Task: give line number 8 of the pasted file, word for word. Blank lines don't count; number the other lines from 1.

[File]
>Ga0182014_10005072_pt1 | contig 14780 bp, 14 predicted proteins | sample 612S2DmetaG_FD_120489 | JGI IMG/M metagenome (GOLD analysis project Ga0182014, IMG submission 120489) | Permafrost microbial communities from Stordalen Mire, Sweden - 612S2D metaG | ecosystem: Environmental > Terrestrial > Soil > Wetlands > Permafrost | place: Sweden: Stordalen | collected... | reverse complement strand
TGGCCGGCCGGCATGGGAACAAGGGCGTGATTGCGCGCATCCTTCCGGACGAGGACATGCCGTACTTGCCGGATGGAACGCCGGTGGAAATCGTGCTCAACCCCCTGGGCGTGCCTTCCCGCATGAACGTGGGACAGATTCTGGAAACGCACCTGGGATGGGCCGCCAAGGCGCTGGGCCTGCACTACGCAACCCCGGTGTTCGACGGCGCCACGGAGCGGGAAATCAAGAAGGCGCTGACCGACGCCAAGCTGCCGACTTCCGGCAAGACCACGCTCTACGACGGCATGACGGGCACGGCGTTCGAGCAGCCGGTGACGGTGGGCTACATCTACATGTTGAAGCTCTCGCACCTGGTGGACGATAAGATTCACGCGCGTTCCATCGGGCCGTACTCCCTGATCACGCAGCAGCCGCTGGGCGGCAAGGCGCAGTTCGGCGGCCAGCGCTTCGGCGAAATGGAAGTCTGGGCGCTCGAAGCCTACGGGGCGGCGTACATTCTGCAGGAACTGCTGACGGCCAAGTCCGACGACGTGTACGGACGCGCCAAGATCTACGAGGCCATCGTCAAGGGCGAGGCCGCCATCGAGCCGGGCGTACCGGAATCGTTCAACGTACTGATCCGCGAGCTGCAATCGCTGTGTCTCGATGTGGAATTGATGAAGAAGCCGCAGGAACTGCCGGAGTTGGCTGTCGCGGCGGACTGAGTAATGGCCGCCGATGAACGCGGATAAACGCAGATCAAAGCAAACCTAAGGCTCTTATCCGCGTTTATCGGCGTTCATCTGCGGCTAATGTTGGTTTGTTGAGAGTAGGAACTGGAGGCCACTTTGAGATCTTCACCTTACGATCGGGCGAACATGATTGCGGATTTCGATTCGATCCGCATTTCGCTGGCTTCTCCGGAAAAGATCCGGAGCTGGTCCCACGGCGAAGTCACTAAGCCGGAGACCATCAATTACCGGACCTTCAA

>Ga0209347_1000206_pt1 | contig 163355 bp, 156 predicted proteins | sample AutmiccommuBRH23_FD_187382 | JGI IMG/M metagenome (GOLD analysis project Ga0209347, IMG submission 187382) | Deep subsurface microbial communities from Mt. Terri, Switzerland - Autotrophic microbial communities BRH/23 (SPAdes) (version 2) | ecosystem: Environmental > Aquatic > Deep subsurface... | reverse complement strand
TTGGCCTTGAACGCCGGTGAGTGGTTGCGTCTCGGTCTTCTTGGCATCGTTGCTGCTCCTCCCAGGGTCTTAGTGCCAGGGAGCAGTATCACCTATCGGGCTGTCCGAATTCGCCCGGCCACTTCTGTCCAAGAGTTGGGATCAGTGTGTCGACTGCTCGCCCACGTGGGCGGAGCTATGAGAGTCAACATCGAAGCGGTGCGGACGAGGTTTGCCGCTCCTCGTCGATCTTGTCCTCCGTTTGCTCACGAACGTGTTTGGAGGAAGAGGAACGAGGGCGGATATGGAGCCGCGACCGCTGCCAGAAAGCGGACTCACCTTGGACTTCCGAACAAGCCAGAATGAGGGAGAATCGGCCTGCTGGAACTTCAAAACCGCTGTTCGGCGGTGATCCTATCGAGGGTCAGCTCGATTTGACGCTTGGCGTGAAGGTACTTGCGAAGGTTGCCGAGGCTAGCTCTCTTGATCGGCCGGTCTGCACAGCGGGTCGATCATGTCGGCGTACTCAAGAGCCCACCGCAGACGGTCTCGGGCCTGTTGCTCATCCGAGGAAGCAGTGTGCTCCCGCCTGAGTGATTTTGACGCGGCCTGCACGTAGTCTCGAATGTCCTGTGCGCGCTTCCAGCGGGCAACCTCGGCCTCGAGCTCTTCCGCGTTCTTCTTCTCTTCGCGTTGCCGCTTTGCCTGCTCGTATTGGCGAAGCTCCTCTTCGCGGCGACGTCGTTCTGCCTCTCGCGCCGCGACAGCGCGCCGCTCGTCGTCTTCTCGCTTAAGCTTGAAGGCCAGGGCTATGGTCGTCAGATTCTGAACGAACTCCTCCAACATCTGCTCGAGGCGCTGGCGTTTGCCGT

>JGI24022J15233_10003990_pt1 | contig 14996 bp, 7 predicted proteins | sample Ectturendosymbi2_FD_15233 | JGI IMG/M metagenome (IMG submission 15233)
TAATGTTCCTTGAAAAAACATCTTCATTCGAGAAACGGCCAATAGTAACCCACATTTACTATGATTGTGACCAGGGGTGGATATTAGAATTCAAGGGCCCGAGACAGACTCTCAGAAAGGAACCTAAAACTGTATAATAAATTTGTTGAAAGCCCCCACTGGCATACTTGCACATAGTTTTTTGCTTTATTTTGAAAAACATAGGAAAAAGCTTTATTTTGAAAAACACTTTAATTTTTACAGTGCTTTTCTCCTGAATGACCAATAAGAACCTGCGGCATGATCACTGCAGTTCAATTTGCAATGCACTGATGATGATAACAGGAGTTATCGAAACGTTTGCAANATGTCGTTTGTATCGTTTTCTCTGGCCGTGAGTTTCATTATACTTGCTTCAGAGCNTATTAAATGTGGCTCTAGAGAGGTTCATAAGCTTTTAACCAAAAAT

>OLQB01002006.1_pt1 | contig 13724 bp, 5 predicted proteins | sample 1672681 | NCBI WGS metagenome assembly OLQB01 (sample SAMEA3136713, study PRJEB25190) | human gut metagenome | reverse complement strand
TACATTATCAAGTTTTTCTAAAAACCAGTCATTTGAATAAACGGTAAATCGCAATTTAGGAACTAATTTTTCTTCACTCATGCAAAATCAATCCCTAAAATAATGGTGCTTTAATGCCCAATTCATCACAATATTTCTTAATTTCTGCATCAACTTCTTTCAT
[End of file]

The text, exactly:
TACATTATCAAGTTTTTCTAAAAACCAGTCATTTGAATAAACGGTAAATCGCAATTTAGGAACTAATTTTTCTTCACTCATGCAAAATCAATCCCTAAAATAATGGTGCTTTAATGCCCAATTCATCACAATATTTCTTAATTTCTGCATCAACTTCTTTCAT